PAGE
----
U.S.-Pakistan Wheat Breeders' Cooperation Develops Unique Pool of Wheat Genetics to Fight Wheat DiseasesSeptember 16, 2015
Pakistan's Federal Minister for National Food Security and Research (NFS&R) Sikandar Hayat Khan Bosan, said that research in wheat during the last four decades has enabled Pakistani farmers to increase their yield by over 224 percent, from 862 kilograms/hectare in 1965 to 2,800 kilograms in 2015. The Federal Minister made this remark at the Annual Wheat Planning and Wheat Productivity Enhancement Programme (WPEP) meeting held at the National Agricultural Research Center (NARC) in Islamabad, Pakistan on September 8, 2015.
The goal of WPEP is to protect and enhance the productivity of wheat in the country, especially from wheat rust, which is difficult and expensive to treat using pesticides. The only real way to control the disease, according to experts from the U.S. Department of Agriculture (USDA) is through the development of new, disease resistant strains of wheat.
During the event, Dr. Muhammad Imtiaz, country representative of the International Maize and Wheat Improvement Center (CIMMYT), told the participants that as many as 46 rust diseases were recorded during the program. Dr. David Marshall, Research Leader at the USDA ARS Plant Science Research Unit said that a unique pool of wheat genetic resources has been developed by this project. These genetic resources can be used by Pakistani, and U.S. wheat breeders, to improve disease resistance as well as grain yield and flour quality.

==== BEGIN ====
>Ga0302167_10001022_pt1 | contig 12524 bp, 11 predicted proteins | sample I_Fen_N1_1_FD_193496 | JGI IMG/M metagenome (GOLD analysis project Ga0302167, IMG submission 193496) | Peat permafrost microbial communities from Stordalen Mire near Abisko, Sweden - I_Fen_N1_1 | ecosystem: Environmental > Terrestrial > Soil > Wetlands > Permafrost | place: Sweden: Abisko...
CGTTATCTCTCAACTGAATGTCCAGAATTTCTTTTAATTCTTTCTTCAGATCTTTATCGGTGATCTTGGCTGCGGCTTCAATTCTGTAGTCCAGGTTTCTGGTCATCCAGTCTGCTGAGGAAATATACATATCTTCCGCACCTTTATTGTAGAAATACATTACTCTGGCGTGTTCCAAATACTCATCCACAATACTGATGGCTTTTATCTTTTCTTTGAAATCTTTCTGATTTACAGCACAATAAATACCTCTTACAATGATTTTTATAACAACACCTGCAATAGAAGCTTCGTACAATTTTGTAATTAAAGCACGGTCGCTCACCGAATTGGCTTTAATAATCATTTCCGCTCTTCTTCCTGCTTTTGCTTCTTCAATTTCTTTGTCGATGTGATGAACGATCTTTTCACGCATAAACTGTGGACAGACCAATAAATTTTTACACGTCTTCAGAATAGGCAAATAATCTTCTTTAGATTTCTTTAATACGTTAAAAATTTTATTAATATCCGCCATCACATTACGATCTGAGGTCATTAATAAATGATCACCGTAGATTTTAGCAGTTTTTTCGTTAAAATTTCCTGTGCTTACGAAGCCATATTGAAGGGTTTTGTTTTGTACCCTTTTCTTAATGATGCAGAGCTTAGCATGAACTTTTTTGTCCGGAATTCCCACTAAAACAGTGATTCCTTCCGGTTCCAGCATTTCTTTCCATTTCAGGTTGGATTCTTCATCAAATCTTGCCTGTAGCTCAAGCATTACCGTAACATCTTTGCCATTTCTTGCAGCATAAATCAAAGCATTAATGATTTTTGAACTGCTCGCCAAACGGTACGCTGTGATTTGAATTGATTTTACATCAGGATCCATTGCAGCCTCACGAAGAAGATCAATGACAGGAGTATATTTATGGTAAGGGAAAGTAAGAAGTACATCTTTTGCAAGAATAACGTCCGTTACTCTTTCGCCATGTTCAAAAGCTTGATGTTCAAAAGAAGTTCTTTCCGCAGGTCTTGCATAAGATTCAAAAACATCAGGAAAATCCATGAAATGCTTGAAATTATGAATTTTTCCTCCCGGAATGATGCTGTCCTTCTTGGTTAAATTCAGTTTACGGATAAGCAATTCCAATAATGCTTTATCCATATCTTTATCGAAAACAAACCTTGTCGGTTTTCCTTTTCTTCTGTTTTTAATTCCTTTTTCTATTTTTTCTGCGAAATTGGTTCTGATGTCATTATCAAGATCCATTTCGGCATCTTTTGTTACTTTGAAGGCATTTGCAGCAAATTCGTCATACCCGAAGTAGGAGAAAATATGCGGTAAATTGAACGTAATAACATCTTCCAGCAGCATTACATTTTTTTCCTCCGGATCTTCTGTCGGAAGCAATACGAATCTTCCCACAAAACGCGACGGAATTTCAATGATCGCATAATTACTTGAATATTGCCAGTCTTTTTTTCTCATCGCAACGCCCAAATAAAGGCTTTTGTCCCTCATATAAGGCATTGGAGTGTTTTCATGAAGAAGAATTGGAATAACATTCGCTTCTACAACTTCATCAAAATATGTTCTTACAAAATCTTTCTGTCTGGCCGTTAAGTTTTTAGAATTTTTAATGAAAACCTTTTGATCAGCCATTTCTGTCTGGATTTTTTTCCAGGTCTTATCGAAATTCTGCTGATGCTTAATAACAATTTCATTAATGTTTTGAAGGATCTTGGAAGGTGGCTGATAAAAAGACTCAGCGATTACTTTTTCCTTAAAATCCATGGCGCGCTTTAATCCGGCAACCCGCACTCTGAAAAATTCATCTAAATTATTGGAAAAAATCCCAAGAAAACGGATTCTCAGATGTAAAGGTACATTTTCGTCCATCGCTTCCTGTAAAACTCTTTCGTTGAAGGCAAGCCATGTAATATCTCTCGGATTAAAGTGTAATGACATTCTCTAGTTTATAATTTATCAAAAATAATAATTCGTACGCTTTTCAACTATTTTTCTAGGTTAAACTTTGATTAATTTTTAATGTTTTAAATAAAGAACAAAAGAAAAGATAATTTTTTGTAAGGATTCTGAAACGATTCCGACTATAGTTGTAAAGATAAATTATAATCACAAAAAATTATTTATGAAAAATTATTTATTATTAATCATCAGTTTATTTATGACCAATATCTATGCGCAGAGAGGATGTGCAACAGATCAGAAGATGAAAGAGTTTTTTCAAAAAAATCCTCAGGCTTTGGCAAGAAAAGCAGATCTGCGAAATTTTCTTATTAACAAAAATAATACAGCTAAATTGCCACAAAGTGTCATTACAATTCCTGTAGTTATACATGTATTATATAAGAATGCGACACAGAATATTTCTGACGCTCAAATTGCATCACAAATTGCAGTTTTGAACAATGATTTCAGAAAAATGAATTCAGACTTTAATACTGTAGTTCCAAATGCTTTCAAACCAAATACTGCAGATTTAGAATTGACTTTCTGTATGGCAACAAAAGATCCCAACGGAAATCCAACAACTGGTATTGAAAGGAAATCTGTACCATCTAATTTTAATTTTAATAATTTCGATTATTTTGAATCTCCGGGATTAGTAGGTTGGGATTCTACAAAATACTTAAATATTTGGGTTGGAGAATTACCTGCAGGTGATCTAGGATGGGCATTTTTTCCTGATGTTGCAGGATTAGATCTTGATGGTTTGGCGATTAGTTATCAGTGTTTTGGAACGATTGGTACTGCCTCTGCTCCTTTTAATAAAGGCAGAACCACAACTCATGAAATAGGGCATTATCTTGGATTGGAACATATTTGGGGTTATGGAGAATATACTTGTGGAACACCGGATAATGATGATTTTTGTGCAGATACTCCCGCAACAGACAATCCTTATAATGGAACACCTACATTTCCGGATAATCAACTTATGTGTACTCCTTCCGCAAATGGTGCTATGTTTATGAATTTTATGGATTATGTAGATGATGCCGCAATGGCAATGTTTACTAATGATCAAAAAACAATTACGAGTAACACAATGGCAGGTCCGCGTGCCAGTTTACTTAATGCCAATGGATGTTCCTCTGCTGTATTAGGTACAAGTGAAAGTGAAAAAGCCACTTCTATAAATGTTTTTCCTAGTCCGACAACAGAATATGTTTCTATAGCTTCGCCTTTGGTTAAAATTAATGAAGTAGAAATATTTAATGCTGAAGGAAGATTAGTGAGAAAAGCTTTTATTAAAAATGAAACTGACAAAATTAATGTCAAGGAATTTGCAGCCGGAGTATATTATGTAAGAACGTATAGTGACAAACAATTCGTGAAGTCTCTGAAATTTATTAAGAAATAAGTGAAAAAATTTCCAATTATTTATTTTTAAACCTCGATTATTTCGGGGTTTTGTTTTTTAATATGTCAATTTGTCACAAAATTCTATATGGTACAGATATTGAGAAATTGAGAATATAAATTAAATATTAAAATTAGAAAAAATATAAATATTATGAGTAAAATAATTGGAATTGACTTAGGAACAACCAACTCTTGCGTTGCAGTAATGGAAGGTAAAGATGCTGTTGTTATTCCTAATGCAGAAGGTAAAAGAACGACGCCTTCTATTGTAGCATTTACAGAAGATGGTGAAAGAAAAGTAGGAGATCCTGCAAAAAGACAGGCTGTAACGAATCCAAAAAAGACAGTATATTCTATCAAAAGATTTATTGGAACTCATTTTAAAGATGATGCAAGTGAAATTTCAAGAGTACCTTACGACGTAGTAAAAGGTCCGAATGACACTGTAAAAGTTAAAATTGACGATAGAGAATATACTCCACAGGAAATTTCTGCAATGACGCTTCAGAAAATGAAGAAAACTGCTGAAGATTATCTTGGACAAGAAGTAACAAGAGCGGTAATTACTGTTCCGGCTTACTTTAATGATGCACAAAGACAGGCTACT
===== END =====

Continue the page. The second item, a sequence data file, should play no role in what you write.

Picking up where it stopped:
For more details, read the news releases at the Pakistan Agricultural Research Council website, or at the Pakistan Biotechnology Information Center website.
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